Friday 2 September 2016

Sequencing base modifications: going beyond mC and 5hmC

A great new resource was recently brought to my attention on Twitter and there is a paper describing it on the BioRxiv: DNAmod: the DNA modification database. Nearly all of the modified nucleotide sequencing we hear and read about is modifications to Cytosine mostly methyl cytosine and hydroxymethyl cytosine; you may also have heard about 8-oxoG if you are interested in FFPE analysis. All sorts of modified nucleotides occur in nature and may be important in biological processes where they can vary across tissue of an organism, or may just be chemical noise. The modifications are most important when they change the properties of the DNA strand, how is is read, and what might or might not bind to it e.g mC.

The biology of base modification is very complex - DNA methyltransferase marking Cytosine with a 5-methyl, TET family enzymes oxidising 5-methylcytosine to 5-hydroxymethylcytosine, and thymine DNA glycosylase-mediated base excision repair back to unmodified Cytosine. Many groups have worked on methods to sequence modified bases, with Shankar Balasubramanian's research group here in Cambridge most closely associated with 5hmC-seq in his CEGX spinout.

DNAmod DB: The DNA modification database lists 38 modified bases, only 7 of which only been observed synthetically. It gives each a brief description of each modified base including the likely biological function, and most importantly for readers of Core Genomics it lists the methods that can be used to map the modifications in the genome.

Unfortunately it appears to miss the OxBS-seq method published by Booth et al in 2012, but does have the competing TAB-seq method published by Yu et al in the same year.

Not all bases are modified to the same extent: There are a total of 128 modified nucleotides reported in the unverified list on DNAmod. I'd assumed modifications would be about the same number for each of the biological building blocks but they vary quite significantly: Uracil has 45 mods (I'm guessing modifications in ribonucleotides need less careful control?), Adenine (39) has nearly twice as many modifications as Guanine (19), and Cytosine (13) and Thymine (12) have the least.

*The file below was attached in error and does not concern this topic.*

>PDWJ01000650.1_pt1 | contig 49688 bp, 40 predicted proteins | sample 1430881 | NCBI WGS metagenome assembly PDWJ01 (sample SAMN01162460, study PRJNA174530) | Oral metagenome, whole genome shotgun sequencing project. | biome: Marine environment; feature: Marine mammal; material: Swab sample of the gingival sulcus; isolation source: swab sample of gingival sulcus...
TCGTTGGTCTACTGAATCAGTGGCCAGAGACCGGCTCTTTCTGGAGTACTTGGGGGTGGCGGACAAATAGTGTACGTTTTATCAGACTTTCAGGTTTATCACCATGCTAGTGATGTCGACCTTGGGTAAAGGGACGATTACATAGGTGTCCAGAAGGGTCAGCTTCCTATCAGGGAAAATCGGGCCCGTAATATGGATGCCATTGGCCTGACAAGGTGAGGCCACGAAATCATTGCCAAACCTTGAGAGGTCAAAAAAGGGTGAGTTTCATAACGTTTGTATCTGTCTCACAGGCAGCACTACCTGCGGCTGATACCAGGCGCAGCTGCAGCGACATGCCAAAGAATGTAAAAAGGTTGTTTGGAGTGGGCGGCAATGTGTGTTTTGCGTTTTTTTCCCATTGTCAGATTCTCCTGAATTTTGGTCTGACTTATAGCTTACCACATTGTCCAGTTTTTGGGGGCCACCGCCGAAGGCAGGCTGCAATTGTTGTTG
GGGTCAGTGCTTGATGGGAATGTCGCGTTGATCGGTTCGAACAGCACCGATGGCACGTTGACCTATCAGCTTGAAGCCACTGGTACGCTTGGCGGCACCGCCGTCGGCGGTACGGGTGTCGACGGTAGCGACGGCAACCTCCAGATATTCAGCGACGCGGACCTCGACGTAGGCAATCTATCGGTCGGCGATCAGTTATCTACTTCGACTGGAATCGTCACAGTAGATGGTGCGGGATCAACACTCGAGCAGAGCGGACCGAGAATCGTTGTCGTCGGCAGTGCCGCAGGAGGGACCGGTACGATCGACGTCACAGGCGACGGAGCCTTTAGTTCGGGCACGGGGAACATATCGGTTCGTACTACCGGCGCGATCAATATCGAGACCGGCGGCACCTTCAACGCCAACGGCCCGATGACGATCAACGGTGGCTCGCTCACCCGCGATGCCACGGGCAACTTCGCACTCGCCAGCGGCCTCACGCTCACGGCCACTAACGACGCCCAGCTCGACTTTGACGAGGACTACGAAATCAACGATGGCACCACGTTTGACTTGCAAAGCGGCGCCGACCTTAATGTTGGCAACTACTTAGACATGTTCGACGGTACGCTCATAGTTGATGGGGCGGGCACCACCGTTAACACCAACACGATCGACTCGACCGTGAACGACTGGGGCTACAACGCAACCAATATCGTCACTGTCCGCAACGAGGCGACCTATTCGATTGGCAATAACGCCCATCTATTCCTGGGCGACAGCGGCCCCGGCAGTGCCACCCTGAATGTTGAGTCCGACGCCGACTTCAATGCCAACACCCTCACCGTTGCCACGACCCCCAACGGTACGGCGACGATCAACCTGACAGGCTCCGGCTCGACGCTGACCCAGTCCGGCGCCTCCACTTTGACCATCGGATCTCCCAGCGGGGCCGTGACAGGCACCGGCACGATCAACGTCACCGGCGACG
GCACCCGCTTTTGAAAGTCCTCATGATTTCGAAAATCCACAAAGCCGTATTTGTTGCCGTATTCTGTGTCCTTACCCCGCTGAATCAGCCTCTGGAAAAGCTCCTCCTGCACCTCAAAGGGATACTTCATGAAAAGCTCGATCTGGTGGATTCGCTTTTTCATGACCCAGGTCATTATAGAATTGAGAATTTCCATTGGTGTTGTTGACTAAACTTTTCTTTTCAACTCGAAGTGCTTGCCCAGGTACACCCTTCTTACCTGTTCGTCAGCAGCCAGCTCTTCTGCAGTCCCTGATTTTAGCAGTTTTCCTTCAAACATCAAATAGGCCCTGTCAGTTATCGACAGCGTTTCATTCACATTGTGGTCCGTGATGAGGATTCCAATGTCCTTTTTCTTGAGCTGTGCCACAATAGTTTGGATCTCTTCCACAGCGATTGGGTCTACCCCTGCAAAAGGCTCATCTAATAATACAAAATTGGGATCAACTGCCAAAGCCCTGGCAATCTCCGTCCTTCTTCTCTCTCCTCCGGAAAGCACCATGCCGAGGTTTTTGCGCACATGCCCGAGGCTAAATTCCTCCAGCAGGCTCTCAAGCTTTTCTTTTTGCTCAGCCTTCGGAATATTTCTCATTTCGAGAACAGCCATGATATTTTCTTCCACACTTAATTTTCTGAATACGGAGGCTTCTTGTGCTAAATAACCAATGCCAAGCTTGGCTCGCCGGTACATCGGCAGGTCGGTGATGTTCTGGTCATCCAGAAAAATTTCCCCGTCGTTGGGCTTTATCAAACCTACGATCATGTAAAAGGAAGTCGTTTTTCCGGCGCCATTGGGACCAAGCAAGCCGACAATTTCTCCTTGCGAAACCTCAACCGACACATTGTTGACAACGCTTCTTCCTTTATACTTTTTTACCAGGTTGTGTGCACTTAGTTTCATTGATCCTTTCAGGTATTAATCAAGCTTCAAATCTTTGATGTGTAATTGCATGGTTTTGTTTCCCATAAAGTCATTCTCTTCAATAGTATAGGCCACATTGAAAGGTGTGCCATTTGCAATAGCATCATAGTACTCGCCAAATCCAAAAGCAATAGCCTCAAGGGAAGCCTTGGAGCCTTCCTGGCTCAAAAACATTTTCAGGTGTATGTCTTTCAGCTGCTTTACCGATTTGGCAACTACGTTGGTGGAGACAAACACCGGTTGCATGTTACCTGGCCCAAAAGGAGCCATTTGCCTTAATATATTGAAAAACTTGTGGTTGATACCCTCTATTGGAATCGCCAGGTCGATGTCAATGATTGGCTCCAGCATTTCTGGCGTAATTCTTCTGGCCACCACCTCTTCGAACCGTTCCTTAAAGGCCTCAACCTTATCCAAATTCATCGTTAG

Citation: Sood AJ, Viner C, Hoffman MM. 2016. DNAmod: the DNA modification database. bioRxiv 071712.


  1. Thanks so much for your interest in DNAmod! I enjoyed reading your synopsis of this area.

    We do actually include oxBS-seq. We list it under 5-methylcytosine (5mC;, in the final entry of its “Mapping techniques” table. We list sequencing methods only under the nucleobase(s) which they directly elucidate. Therefore, oxBS-seq is listed only under 5mC, while TAB-seq is listed only under 5-hydroxymethylcytosine ( We explain this in greater detail in the Discussion of our pre-print (

    Finally, we would like to caution against making any assumptions about the frequency of unmodified nucleobases being covalently modified, based on DNAmod. Our unverified list is directly imported from ChEBI, as any entity that has an unmodified base (A, T, G, C, or U) as an eventual functional parent. The distribution of items it contains is therefore coincidental, depending upon other factors like an entity's biological importance in unrelated areas.

  2. And thanks for clarifying Coby. I understand the caution about assuming too much from the numbers - I'm wondering if anyone else has looked at this in detail as maybe Cytosine and Thymine have fewer mods because they are being used biologically so are constrained?
    Nice tool for people to use!

  3. I think that is an interesting question. I am not aware of any work that looks at in vivo propensity of DNA modification. I suspect this might be challenging to pursue in the general case, given the diverse functions and contexts of modifications (e.g. hypermodified bases in bacteriophages vs. bacterial modifications primarily involved in the restriction-modification system vs. eukaryotic epigenetic marks).

    Thank you for your positive feedback on DNAmod.

  4. It might be possible to analyze that in a particular sample using mass spectrometry, which has been used to quantify the amount of known modifications, at least.

  5. Would be amazing to investigate all those mutations using Nanopore sequencing, afraid we aren't there yet (besides mc and hmc)


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